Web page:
Median prices rose again in 2014 and 2015, but dropped dramatically along with volumes in 2016. In the last thee years both volumes and median prices have risen BUT the median sale price is still below 2005, 2009, 2010, and 2014. This suggests that the Sharon single-family residence market has not climbed back to previous highs and may be in fact in another soft spot. This could be attributable to rising interest rates in 2018, the new federal income tax law limiting property tax deductions to $10,000, or the recent fall in consumer confidence to its lowest level since September 2017, in part due to international tensions, trade wars, and economic uncertainty despite a record high stock market.

Price per square foot lingers around $200 on average

Most telling of all may be the price per square foot paid since 2003 in various price segments of the market (see Chart 4). This analysis shows that houses in the lowest priced segment, which during the bubble peaked at over $200 a square foot, have not risen and are now around $150 a square foot. The highest priced red line segment, over $850,000, is now around $300 a square foot – lower than the $550 in the bubble, and $500 in 2016 and 2017. The purple line reflecting the overall market remains stable at around $200 a square foot since 2010. (See photo of Sharon Mountain Road house listed at less than $100 a square foot).
In short, the median price per square foot in every price segment has not regained its previous high. Will median prices and prices per square foot continue to decline or level out? Real estate sales volumes on a 12-month rolling basis at the end of June are down 28.6% in Sharon and for all of its neighbors – Salisbury off 25.5%, and Kent -32.4%.

All is not well in the million dollar plus market

About one third of the 62 houses currently listed for sale in Sharon are priced over a million dollars. Over half of these 19 million dollar Sharon homes have been on the market for over 300 days. Four $1,000,000+ homes have closed so far this year; all are below two million dollars.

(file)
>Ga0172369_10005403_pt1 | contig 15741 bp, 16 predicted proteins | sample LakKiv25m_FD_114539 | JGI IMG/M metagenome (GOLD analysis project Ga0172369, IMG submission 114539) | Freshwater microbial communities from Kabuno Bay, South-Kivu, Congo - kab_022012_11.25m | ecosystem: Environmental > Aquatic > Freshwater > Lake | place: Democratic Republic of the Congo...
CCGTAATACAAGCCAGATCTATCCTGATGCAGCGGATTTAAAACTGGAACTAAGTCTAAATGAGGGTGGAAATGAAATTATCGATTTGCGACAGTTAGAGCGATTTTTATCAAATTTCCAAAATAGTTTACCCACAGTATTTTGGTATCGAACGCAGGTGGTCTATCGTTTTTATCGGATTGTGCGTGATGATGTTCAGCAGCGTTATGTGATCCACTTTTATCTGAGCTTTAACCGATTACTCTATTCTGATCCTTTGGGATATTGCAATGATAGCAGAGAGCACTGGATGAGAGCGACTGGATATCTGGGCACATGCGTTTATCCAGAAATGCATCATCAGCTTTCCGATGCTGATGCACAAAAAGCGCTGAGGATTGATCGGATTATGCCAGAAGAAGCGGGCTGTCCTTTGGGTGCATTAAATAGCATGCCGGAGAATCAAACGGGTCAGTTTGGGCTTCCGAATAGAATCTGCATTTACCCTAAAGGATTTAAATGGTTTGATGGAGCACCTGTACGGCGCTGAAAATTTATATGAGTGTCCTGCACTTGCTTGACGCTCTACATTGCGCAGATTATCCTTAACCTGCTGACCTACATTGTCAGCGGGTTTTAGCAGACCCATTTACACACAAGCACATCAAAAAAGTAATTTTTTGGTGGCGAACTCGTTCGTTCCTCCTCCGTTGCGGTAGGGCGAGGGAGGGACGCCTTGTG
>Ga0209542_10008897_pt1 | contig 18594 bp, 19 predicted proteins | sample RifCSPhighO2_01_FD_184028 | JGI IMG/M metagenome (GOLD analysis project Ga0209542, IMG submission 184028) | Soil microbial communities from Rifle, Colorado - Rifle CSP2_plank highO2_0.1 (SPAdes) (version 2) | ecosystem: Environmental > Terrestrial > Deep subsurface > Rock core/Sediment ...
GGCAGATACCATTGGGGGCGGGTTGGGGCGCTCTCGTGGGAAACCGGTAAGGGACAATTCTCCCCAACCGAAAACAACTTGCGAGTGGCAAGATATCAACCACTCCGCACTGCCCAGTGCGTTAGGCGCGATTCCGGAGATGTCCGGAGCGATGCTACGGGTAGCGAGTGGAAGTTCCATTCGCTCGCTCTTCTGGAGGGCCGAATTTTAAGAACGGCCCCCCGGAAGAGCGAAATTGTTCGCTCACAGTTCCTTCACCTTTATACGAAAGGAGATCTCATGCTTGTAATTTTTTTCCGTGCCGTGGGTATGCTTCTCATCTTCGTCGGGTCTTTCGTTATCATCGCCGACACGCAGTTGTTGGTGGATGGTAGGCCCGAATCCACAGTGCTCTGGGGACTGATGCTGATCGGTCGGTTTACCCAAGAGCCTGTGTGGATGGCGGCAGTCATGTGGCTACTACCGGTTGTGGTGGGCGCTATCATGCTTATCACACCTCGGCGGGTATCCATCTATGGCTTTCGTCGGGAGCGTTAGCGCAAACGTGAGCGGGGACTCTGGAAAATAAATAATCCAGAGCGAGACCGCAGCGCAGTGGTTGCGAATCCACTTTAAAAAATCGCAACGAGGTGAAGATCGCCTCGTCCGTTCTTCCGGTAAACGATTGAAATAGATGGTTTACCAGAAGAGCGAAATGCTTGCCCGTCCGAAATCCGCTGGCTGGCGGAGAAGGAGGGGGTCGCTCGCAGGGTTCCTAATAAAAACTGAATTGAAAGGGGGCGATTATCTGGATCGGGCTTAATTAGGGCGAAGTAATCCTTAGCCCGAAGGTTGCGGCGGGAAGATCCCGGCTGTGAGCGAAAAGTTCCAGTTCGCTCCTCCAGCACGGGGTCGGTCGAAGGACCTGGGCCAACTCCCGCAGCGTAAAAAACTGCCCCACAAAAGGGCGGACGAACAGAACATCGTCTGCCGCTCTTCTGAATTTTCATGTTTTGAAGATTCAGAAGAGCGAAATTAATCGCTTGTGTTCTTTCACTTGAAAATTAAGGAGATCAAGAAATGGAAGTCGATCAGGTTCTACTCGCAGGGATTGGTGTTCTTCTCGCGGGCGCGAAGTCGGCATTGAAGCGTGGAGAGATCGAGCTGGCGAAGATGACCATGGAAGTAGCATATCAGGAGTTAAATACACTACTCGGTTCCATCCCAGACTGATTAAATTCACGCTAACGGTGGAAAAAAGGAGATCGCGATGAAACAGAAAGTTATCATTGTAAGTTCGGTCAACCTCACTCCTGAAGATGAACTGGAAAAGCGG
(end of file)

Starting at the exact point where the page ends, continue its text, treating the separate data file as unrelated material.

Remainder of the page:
The highest sale was $1,600,000 for a Sharon house originally listed for $4.75 million in 2015. Another sale was for a home purchased in 2007 for $2.1 million dollars, re-listed at $2.4 million in 2009, and, after various times on and off the market and price decreases, sold for $1,230,000. It is the lack of activity in higher priced home market that is affecting the market overall.

The market right now

An example of a median-priced listed single family residential property is located on Upper Main Street at $649,000 (see photo on page 17) on the Green in Sharon. The asking price contrasts to the $320,750 median price of homes actually sold in the last 12 months. Total inventory is low despite sellers feeling that it’s a good time to put a house on the market.
The trends we identified six years ago are even truer today. Buyers are looking for value and less exposure. Increasingly they are younger, come from Brooklyn, and expect to pay less. Antique houses have become even less alluring and few are looking for a renovation project.
Long-time Sharon realtor Chris Garrity has seen the cycles in the northwest corner real estate market. He finds it challenging in a market dominated by second home buyers to make sellers and buyers understand that buying a second home is not a financial investment with a certain return, but a purchase to enjoy over many years. Garrity and other experienced brokers take the long view.
They don’t see much change in the Sharon market despite its gyrations. Buyers remain cautious, financially prudent and better informed because of the internet. Sharon will always be an attractive place to own a weekend or full-time home.
“For a small town, Sharon has some amazing attractions,” according to Pat Best of Best & Cavallaro Real Estate. “The Sharon Playhouse offers top quality entertainment; the Sharon Country Club has golf, tennis, great dining and children’s activities; and there’s the impressive Hotchkiss Library of Sharon and Sharon Historical Society and Museum on the Green. Sharon’s proximity to the Metro North train and it’s bucolic atmosphere make it a very appealing destination for all ages.” •

For historic information on Sharon go to www.sharonhis.org or visit the town’s website at www.sharonct.org.
Christine Bates has written about real estate since Main Street’s first issue. She is a licensed real estate professional, licensed in Connecticut and New York.

By Christine Bates | christine@mainstreetmag.com